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How To Wash Men’s White T-Shirt Without Wrinkles
Few fashion items are as universally loved as the plain white T-shirt. After all, it’s the most adaptable piece in your wardrobe: Wear it with heels for a night out, under the slip dress of the day for an office-appropriate appearance, or with your beloved blue jeans for the official off-duty look favored by everyone from farmers to supermodels. You don’t have to go insane trying to keep them looking fresh wash after wash, but there are a few easy procedures you should include in your washing regimen if you want your white items to stay white. Teeanime sought the advise of two experts on how to keep white apparel clean and bright.
Keep the Loads Small
Are your T-shirts looking gray and dingy? You may be overloading the machine. “The more items you have in the load, the more dirt and grime that’s released in the washing process,” adds Brian Johnson, director of instruction at The Drycleaning & Laundry Institute. “Once in the water, that soil will ultimately redeposit back onto the garments.” In a nutshell, don’t overfill your washer. Also, only wash whites with other whites.
Use the Right Amount of Detergent
According to Johnson, the type of soap you use isn’t as significant as the amount you use. “When dirt is released into the water, one of the detergent’s primary functions is to prevent it from redepositing on the fabric,” he explains. “You can’t achieve that effect, which traps the dirt until the drain cycle, if you don’t use enough detergent.”
The Best Way to Wash a White T-Shirt
Abrasion from agitation fractures the surface of the T-shirt and causes small fibers to stick out. Turn your T-shirts inside out before tossing in the wash, suggests Mike Abbott, director of R&D at Hanes. “This helps to keep the outside of the garment looking cleaner.” Next, add a detergent with a whitening ingredient and select warm water. “Hot water destroys the shirt’s color faster than warm water,” he explains.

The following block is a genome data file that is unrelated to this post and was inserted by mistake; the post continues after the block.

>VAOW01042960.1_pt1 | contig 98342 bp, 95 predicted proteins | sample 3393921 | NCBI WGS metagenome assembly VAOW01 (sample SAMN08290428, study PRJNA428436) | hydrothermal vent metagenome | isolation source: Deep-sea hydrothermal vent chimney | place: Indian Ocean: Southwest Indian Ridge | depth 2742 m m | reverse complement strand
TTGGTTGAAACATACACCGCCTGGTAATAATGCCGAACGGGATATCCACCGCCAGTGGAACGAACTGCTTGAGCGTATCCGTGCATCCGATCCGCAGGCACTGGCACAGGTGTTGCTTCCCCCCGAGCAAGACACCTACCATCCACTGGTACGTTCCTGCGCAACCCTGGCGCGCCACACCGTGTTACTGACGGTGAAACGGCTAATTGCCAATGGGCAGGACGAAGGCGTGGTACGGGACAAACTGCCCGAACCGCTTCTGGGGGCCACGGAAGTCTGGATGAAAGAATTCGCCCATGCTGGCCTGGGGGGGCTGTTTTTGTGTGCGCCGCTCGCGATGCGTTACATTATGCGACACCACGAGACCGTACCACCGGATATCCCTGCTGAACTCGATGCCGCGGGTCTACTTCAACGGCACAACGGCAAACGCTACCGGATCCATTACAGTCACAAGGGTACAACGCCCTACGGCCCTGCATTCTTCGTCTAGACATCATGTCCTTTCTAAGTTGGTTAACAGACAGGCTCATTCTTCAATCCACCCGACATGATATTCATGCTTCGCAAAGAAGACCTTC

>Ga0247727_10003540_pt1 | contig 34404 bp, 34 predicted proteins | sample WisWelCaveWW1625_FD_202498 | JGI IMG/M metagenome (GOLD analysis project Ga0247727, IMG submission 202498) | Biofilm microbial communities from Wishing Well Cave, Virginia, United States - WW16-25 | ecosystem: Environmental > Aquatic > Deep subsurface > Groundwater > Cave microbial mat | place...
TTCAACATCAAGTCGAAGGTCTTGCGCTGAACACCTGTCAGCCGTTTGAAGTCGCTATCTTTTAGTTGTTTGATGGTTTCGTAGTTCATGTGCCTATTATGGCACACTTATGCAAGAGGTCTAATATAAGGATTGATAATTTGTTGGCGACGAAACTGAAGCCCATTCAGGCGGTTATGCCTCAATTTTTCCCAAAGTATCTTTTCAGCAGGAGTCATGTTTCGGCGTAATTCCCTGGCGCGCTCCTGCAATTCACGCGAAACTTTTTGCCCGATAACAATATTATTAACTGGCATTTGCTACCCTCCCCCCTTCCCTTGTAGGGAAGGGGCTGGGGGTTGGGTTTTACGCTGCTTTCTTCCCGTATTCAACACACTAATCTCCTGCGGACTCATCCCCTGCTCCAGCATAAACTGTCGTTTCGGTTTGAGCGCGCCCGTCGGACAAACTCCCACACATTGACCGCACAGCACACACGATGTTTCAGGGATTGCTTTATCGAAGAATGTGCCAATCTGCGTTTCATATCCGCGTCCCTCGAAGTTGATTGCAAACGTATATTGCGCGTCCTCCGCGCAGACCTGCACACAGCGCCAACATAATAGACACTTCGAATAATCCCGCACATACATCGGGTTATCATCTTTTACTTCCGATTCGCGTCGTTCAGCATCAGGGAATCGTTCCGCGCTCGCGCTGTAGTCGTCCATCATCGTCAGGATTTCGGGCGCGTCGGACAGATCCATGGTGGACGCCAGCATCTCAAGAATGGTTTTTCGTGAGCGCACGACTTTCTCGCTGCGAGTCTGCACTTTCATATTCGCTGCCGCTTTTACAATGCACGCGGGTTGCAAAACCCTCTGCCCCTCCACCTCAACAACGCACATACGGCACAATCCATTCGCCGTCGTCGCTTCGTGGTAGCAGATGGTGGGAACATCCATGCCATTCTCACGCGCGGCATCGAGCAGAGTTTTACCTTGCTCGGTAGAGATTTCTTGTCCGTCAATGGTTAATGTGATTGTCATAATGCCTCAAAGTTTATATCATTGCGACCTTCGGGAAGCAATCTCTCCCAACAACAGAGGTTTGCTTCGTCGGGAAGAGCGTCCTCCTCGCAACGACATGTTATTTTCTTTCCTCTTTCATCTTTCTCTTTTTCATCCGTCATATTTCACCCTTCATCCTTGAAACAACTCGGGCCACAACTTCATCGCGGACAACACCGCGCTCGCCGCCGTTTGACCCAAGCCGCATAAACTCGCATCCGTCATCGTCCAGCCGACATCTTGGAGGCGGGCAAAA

Can You Bleach White T-Shirts?
Bleach is difficult to use. “A decent quality bleach works on 100% cotton products,” Abbott advises, but avoid it on items produced with synthetic fibers like nylon or spandex. (This includes the majority of your fancier T-shirts.) “Bleach degrades spandex,” he explains. Even 100 percent cotton whites can yellow if you apply too much bleach. To be safe, use non-chlorine bleach, such as OxiClean.
If you like your clothes to be super-white, this old-school product, a blue solution that adds a small bit of blue dye to the water during the wash cycle, might be your new favorite. If the ocean can turn whites yellow, why would you add blue to your laundry? “Because the human eye interprets blue as white,” Abbott argues, “bluing chemicals operate as optical blinds for whiteners.” They impart a blue color to cover up yellowing caused by dirt, oil, or chlorine bleach and make garments appear whiter.
How to Tackle Yellow Underarm Stains
The nagging yellow armpit stains that relegate your flexible wardrobe staple to the undershirt pile? The aluminum in your antiperspirant is to blame. Yes, the substance that prevents sweating reacts to perspiration, resulting in the yellow armpit stain. It’s a vicious cycle; unfortunately, once those stains set in, they’re impossible to remove, according to Johnson. His advice: Wash your white T-shirts as soon as possible to prevent these stains from settling in. “Most people attempt to get two or three uses out of items,” he explains. “However, you should run it through a wash cycle a couple of days after wearing it.”
To remove darker stains, such as those yellow armpit stains, soak your item for 30 minutes in a non-chlorine-based bleach, such as Oxiclean, before washing. Always use the warmest water temperature advised on the care label. “Because heat accelerates all chemical reactions, the hotter the water, the better your detergent will behave,” he explains. Treat light stains with detergent (most detergents contain oxygen-based bleach) and toss in the wash.
The Best Way to Dry a T-shirt
Unlike a majority of the garments we’ve written about here, your white T-shirt can undoubtedly go in the dryer-just take it gentle. “You don’t want to make it bone-dry,” warns Abbott. “Excessive drying damages the cotton and can cause yellowing.” Set your dryer to a shorter cycle, remove while moist, and hang to dry for the best results. You may also smooth out wrinkles with a low-heat iron setting.